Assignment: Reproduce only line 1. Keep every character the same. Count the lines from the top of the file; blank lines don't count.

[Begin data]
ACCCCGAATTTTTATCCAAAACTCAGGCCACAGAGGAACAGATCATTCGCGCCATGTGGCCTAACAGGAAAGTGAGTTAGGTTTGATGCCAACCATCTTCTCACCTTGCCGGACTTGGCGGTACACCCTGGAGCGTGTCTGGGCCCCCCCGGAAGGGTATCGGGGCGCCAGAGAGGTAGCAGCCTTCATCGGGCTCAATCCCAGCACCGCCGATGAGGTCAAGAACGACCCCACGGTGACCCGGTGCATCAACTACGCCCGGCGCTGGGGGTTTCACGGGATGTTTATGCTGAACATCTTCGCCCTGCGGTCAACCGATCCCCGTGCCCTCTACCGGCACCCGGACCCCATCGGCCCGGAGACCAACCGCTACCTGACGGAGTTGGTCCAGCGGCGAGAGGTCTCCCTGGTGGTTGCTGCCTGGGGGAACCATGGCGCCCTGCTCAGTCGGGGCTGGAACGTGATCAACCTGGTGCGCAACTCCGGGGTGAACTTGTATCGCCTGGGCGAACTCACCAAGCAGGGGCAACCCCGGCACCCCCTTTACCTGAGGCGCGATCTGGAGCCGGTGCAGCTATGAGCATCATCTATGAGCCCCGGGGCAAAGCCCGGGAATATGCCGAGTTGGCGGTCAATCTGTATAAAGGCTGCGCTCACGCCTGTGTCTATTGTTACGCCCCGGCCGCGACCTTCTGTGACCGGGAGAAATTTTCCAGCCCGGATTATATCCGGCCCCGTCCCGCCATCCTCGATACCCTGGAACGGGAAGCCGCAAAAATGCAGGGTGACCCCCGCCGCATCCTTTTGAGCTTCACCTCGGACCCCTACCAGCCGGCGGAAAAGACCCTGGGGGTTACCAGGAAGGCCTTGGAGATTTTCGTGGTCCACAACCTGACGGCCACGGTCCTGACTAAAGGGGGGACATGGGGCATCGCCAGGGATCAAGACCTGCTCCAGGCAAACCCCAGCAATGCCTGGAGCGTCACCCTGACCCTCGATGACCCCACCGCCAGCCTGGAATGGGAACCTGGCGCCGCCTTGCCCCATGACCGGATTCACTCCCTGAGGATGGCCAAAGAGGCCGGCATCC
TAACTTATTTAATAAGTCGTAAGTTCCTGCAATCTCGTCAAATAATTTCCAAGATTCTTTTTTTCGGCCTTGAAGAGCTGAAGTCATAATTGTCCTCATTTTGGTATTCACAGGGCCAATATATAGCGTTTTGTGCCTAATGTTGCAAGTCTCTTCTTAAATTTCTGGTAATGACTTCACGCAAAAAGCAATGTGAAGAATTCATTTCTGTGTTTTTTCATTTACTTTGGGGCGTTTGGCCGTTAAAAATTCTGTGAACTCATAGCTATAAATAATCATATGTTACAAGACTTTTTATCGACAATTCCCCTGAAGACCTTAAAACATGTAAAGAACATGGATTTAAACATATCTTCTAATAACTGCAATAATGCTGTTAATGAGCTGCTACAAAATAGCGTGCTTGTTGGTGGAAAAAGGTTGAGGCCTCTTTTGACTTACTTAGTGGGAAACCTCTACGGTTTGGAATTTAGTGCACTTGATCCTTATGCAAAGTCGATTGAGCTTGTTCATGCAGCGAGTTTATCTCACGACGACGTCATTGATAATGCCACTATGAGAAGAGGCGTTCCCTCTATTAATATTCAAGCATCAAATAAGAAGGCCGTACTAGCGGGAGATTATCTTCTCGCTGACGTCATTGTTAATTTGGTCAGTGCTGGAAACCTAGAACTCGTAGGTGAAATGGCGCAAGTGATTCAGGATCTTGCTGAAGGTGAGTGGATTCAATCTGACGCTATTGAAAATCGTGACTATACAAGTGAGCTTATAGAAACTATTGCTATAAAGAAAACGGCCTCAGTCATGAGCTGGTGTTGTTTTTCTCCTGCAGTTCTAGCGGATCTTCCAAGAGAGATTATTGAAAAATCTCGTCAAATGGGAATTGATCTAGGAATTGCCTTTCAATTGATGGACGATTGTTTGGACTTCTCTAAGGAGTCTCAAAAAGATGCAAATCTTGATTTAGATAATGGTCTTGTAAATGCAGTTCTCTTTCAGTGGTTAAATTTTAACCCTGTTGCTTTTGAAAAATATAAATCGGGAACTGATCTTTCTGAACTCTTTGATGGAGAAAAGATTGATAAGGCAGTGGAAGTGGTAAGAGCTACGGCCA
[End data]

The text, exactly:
ACCCCGAATTTTTATCCAAAACTCAGGCCACAGAGGAACAGATCATTCGCGCCATGTGGCCTAACAGGAAAGTGAGTTAGGTTTGATGCCAACCATCTTCTCACCTTGCCGGACTTGGCGGTACACCCTGGAGCGTGTCTGGGCCCCCCCGGAAGGGTATCGGGGCGCCAGAGAGGTAGCAGCCTTCATCGGGCTCAATCCCAGCACCGCCGATGAGGTCAAGAACGACCCCACGGTGACCCGGTGCATCAACTACGCCCGGCGCTGGGGGTTTCACGGGATGTTTATGCTGAACATCTTCGCCCTGCGGTCAACCGATCCCCGTGCCCTCTACCGGCACCCGGACCCCATCGGCCCGGAGACCAACCGCTACCTGACGGAGTTGGTCCAGCGGCGAGAGGTCTCCCTGGTGGTTGCTGCCTGGGGGAACCATGGCGCCCTGCTCAGTCGGGGCTGGAACGTGATCAACCTGGTGCGCAACTCCGGGGTGAACTTGTATCGCCTGGGCGAACTCACCAAGCAGGGGCAACCCCGGCACCCCCTTTACCTGAGGCGCGATCTGGAGCCGGTGCAGCTATGAGCATCATCTATGAGCCCCGGGGCAAAGCCCGGGAATATGCCGAGTTGGCGGTCAATCTGTATAAAGGCTGCGCTCACGCCTGTGTCTATTGTTACGCCCCGGCCGCGACCTTCTGTGACCGGGAGAAATTTTCCAGCCCGGATTATATCCGGCCCCGTCCCGCCATCCTCGATACCCTGGAACGGGAAGCCGCAAAAATGCAGGGTGACCCCCGCCGCATCCTTTTGAGCTTCACCTCGGACCCCTACCAGCCGGCGGAAAAGACCCTGGGGGTTACCAGGAAGGCCTTGGAGATTTTCGTGGTCCACAACCTGACGGCCACGGTCCTGACTAAAGGGGGGACATGGGGCATCGCCAGGGATCAAGACCTGCTCCAGGCAAACCCCAGCAATGCCTGGAGCGTCACCCTGACCCTCGATGACCCCACCGCCAGCCTGGAATGGGAACCTGGCGCCGCCTTGCCCCATGACCGGATTCACTCCCTGAGGATGGCCAAAGAGGCCGGCATCC